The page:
Wednesday, December 24, 2003

Christmas Eve

I did give in last Thursday and Friday evening, and like the rest of a certain portion of American humanity, raced over to see Return of the King. I'm not sure what the compulsion was. The movie was very good, but that's about it. No revelations. When people look into the movie and seek out Christian themes in Tolkein's work, I feel it is similar to exploring a # of works of fiction or cinema to make "Christian" connections. That is, inasmuch as a piece of art is "in the world" and available for reflection, one can find Christian themes. But I don't see how ROTK is any more incarnational or sacramental or theological than many other movies not based on the novels of an ostensibly Christian writer.

Which might be also to say this, that I enjoy the works Tolkein and Lewis produced, and have always appreciated writers of that ilk, le Guin especially, but I don't get very worked up by the connection between their fantasy/mythology and its connections to a Christian worldview. Give me Austen, Updike, Shakespeare, Giertz, for Christian literature, to name a few. For the fantasy genre, just make it good.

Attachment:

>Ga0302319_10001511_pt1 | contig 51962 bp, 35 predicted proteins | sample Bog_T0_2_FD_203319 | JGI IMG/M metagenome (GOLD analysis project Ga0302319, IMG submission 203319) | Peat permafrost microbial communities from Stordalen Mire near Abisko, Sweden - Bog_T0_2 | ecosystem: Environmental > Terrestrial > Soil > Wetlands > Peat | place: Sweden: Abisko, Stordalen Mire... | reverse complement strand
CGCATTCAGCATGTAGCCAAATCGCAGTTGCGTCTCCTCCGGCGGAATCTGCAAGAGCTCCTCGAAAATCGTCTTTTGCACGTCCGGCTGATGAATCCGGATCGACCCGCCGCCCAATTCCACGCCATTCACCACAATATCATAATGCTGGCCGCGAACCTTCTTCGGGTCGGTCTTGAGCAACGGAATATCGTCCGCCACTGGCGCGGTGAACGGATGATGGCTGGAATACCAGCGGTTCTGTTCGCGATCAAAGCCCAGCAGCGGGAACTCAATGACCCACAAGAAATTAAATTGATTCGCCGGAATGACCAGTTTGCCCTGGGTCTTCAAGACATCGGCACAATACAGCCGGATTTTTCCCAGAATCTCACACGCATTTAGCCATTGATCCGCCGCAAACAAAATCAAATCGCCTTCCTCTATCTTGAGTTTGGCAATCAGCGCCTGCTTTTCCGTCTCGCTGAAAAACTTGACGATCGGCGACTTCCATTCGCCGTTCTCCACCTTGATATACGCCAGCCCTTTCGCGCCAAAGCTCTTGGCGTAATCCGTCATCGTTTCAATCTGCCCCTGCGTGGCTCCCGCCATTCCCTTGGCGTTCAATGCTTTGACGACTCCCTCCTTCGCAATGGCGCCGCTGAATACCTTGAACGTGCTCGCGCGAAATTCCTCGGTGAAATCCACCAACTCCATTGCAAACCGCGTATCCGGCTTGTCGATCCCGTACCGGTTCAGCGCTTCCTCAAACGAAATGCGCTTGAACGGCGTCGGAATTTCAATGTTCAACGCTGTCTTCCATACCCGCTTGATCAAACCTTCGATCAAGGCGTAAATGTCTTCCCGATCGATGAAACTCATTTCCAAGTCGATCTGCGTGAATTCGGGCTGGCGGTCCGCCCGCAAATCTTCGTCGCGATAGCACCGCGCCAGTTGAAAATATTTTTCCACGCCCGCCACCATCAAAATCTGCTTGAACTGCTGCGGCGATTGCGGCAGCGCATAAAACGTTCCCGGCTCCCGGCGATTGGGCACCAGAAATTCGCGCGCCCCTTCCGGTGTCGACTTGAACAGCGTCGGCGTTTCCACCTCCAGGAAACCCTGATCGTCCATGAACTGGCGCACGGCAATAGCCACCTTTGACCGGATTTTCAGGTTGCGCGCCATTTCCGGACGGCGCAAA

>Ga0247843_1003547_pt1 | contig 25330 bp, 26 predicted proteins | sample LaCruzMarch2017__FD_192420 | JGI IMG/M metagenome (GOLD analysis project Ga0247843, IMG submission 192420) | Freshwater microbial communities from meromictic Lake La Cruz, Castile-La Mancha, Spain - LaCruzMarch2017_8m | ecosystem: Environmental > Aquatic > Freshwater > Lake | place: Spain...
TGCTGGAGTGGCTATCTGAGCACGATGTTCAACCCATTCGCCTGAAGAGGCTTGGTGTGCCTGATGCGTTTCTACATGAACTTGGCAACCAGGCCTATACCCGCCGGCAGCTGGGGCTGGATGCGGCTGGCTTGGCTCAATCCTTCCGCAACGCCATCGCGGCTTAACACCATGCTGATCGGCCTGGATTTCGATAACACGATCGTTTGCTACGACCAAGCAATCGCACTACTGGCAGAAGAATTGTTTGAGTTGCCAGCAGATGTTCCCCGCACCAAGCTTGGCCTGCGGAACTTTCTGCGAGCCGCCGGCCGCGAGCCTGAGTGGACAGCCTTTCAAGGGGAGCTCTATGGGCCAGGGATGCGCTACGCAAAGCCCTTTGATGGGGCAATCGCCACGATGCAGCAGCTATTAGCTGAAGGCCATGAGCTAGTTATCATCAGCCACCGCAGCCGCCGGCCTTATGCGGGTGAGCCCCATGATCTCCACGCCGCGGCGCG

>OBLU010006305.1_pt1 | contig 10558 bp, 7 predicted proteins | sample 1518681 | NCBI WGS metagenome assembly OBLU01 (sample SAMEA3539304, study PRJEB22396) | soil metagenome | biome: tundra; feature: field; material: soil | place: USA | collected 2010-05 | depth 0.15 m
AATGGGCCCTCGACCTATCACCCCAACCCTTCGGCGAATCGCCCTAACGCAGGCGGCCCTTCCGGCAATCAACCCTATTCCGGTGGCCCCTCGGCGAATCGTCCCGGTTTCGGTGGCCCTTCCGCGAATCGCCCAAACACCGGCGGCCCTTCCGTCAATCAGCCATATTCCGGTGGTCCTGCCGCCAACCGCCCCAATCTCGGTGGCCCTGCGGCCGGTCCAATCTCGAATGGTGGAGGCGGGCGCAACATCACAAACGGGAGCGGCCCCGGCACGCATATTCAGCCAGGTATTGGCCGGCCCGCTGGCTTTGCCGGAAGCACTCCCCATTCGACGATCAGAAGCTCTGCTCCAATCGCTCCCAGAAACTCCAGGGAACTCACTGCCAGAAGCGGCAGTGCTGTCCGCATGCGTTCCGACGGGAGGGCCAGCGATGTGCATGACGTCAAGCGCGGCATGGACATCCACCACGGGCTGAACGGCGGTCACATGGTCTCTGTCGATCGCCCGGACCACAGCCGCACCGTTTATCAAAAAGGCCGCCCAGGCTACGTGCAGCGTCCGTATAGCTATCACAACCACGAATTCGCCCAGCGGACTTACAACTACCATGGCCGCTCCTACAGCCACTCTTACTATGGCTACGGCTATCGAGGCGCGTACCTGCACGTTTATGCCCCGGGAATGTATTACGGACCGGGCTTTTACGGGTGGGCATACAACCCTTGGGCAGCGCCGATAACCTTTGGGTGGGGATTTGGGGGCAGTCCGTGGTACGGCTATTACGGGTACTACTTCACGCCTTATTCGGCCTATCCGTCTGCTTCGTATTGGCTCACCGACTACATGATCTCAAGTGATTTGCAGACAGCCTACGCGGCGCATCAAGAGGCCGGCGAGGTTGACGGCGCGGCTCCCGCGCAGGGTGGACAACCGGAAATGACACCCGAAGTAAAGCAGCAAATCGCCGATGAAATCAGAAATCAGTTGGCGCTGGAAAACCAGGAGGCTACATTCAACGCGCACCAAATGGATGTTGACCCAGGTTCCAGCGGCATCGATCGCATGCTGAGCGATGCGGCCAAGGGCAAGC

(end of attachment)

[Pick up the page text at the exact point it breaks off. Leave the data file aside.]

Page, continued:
That's the view from over here. I'm currently blogging between afternoon and late evening Christmas eve services. It has been a puzzle how to prepare sermons on the birth of Christ, as strange as that sounds. Many other days of the year are easier to proclaim. To wrest the gospel out of the mess our culture makes of Christmas is a serious and difficult thing. Requires some good close reading of Scripture and the work of the Holy Spirit, to be sure.

I'm working with the idea that God "stumbles" into the Incarnation, not an accidental stumble, but the kind where, when you kneel, you end up falling on your face, closer to earth than originally imagined. Christ's birth in a stable and bed in a manger extends past humanity and into the very earthly, into creation. This incarnation reaches out to creation even beyond the human, and to those humans who tend (and attend to) the creation. It then reaches back to God in the praise of the shepherds and the angels, and the quiet contemplation of Mary.

And it proleptically imagines the Lord's Supper, the body of the baby Jesus bedded it's first night in a feeding trough. From His very birth we know His destination and what He does for us.

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